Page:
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Great Ormside Church (c) John Bainbridge 2019

Sadly, cracks have appeared in the church tower and expensive repairs are needed. If you can send a donation to help please do.

The parishioners are certainly rallying round with fundraising measures. We bought a delicious jar of home-made marmalade, which was on sale in the church. So if you do visit take some spare cash to support this worthy cause!

Leaving the village, we went under the Settle-Carlisle railway once again, to follow the River Eden back to Appleby. This path starts in woodland high above the river, before descending to its banks, giving more chances to see wildlife. A peaceful stretch of river, now part of the Lady Anne’s Way trail – which follows in the steps of Lady Anne Clifford, the well-known diarist of the 17th century.

After the woodland ends, the path follows the river through water meadows, emerging at Jubilee Ford at Appleby – a popular crossing place for Gypsies during the Appleby Horse Fair week in June.

A grand walk of about eight miles – and it is good that the Eden Rivers Trust has delineated some of it as the Hoff Beck Walk – a Westmorland river that deserves to be better known.

Let’s have more militancy in the rambling movement in 2019

Best wishes for all who have followed the blog this year. I hope you all have a great Christmas and a peaceful new year.The_Compleat_Trespas_Cover_for_Kindle

We’ve had some splendid walks this year. I have no “walk of the year”, for we’ve enjoyed them all. But our first ascent of Cross Fell – the highest top in the Pennines – has to be up there on the list. A terrific ascent and we hope to do it again this coming year from a different direction.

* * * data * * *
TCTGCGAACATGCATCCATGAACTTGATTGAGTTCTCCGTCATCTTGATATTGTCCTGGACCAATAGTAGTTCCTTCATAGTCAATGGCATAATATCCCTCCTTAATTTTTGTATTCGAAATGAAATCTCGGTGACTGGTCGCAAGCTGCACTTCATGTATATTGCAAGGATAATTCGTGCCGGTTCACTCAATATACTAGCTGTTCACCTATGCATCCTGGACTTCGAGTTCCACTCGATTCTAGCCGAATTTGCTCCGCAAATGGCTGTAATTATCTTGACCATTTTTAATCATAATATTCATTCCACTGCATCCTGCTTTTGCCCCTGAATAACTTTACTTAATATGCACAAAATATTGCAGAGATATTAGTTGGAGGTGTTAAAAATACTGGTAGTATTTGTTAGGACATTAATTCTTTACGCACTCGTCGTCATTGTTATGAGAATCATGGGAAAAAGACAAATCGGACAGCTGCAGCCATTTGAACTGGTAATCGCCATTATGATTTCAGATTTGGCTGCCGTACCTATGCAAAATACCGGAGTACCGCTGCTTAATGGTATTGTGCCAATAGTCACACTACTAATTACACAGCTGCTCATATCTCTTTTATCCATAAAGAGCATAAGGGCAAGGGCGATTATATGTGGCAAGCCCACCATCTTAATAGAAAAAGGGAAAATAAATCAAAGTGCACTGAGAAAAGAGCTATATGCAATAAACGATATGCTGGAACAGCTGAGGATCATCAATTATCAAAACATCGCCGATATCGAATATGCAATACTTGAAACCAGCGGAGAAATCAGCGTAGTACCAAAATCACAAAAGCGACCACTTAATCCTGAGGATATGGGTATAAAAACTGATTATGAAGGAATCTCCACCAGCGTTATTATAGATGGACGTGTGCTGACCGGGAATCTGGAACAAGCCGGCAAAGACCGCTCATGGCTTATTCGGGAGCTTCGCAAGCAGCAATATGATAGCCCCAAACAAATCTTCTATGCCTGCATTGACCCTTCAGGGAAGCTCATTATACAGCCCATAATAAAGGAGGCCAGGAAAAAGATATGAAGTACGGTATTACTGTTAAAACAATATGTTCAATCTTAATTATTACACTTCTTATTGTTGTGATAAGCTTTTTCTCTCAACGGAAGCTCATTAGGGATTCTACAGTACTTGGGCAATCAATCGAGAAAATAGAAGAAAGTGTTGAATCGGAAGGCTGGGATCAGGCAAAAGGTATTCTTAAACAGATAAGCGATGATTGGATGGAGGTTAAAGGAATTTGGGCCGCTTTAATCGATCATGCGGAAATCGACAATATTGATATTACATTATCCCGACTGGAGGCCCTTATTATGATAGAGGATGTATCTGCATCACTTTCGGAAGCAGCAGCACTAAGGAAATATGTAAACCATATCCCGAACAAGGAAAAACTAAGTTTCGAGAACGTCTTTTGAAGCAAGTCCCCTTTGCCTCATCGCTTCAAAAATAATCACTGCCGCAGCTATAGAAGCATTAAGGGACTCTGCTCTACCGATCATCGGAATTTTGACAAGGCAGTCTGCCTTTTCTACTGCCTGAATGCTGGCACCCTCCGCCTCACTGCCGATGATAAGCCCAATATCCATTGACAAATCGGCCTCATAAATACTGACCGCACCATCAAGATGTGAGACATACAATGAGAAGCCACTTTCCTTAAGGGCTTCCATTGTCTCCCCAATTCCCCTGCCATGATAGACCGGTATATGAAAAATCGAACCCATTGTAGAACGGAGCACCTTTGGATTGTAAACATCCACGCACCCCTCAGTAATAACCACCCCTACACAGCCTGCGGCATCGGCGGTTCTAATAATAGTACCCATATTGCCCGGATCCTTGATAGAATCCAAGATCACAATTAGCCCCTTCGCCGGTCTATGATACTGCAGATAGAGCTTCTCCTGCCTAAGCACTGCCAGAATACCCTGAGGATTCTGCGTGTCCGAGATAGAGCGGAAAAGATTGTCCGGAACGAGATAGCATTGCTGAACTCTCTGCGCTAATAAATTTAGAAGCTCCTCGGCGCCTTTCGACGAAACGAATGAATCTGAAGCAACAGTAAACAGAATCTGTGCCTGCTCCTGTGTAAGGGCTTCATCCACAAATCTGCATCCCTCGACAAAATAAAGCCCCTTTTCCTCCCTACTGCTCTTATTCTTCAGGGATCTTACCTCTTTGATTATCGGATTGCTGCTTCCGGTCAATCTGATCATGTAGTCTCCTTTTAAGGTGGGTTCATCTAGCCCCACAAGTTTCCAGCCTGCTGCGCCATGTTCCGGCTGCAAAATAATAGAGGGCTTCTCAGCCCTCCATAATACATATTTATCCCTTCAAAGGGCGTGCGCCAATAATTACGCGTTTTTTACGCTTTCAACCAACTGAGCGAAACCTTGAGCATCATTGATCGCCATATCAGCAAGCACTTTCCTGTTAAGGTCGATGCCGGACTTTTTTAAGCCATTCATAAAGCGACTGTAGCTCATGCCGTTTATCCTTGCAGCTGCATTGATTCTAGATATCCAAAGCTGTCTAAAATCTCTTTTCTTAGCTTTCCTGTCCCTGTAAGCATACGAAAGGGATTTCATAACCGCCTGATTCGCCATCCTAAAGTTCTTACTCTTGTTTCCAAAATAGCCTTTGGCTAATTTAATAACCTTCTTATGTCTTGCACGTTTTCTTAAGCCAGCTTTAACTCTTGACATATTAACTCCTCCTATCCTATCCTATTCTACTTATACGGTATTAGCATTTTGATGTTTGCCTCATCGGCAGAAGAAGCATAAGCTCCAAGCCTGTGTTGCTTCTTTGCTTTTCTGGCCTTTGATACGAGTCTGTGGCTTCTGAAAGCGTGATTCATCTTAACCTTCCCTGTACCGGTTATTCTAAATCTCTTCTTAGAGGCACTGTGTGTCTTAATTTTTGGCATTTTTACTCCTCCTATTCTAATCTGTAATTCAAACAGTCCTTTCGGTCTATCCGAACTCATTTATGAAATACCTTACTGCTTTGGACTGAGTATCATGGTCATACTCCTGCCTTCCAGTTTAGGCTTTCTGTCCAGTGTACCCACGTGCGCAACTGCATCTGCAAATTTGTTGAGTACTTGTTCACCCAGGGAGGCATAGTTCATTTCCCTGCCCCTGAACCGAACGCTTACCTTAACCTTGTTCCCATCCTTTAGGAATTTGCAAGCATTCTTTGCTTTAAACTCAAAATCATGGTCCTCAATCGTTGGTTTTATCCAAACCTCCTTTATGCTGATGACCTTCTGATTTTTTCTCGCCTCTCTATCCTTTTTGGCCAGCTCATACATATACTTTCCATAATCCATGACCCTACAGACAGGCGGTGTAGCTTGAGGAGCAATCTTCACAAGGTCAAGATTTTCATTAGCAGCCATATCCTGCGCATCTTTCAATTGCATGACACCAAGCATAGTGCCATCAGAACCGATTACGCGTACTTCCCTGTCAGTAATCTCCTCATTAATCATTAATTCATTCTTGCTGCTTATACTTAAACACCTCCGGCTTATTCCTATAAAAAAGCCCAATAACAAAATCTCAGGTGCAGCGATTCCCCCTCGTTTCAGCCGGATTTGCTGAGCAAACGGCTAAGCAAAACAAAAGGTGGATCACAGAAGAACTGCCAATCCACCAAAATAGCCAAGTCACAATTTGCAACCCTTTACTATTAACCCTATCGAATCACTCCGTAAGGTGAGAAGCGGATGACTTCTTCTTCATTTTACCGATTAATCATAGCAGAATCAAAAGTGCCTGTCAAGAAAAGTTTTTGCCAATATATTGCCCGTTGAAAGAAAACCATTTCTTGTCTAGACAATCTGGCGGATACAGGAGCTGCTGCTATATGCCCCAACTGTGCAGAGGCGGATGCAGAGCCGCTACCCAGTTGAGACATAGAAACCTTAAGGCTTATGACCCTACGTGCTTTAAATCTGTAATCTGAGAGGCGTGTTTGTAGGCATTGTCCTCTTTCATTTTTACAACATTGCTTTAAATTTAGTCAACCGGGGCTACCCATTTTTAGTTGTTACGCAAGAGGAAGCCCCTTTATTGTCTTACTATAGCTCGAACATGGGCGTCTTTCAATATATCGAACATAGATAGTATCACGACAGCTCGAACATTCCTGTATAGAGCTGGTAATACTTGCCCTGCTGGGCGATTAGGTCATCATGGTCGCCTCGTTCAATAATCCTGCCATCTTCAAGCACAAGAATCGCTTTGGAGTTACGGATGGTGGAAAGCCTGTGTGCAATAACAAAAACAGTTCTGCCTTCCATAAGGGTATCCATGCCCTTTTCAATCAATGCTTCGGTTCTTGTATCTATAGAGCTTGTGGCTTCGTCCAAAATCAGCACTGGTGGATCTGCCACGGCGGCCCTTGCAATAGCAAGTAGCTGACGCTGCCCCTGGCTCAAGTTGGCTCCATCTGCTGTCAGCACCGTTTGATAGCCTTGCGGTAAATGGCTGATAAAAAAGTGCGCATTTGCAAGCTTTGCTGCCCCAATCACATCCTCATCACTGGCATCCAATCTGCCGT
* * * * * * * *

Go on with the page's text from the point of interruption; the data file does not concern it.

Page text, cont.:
But one of the joys this past year has been our exploration of the countryside of County Durham. County Durham doesn’t seem to score highly on destinations when you talk to walkers, which is a great pity. It offers a terrific variety of scenery, some excellent footpaths and bridleways and lots of good, remote countryside. Do look at some of the blogs to see where we’ve walked.

There have been some disasters for walkers this year, notably the de-registering of common land in the Pennines, where the MoD has snatched the fells above Murton and Hilton. If they think that’s going to deter yours truly from walking there, well, they’re in for a shock!

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From Kidsty Pike (c) John Bainbridge 2018

Time, this coming year, for a bit more militancy in the rambling movement. Where was the big rally on Murton Pike against the thieving of common land? I’ve been active in the rambling movement for over fifty years, but it seems to me that rambling organisations have become too much part of the Establishment…

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In the High Pennines (c) John Bainbridge 2018

Where has the fight gone?

I remember the happy days of Forbidden Britain campaigns and trespasses. Where did it all go wrong? With our wild countryside and national parks and AONBs under threat why aren’t they out there battling? Apart from the worthy Open Spaces Society, I hear very little about actual active campaigning.DSCF0344

So this coming year I intend to be far more critical of threats to our countryside and our right to walk across it. It’s important not just to walk but to put something back. Our great outdoors is not just some vast gymnasium, but a precious resource that needs protecting.

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The threatened Murton Fells (c) John Bainbridge 2018

I salute the good folk of Brighton who are fighting to stop building over their precious nature reserve. I applaud the farmers and villagers of Murton and Hilton who took on the MoD. Neither battle is over.

So lets get militant, folks…

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The threatened Whitehawk Nature Reserve.

Enjoy and celebrate our walks but stand up and be counted when our rights to walk and our countryside are threatened…

Best wishes for Christmas and the New Year.

John B.

And do check out my writing blog at www.johnbainbridgewriter.wordpress.com if you are looking for something to read over the holiday.

A Waste Land Rebellion, walking to church and opium dealing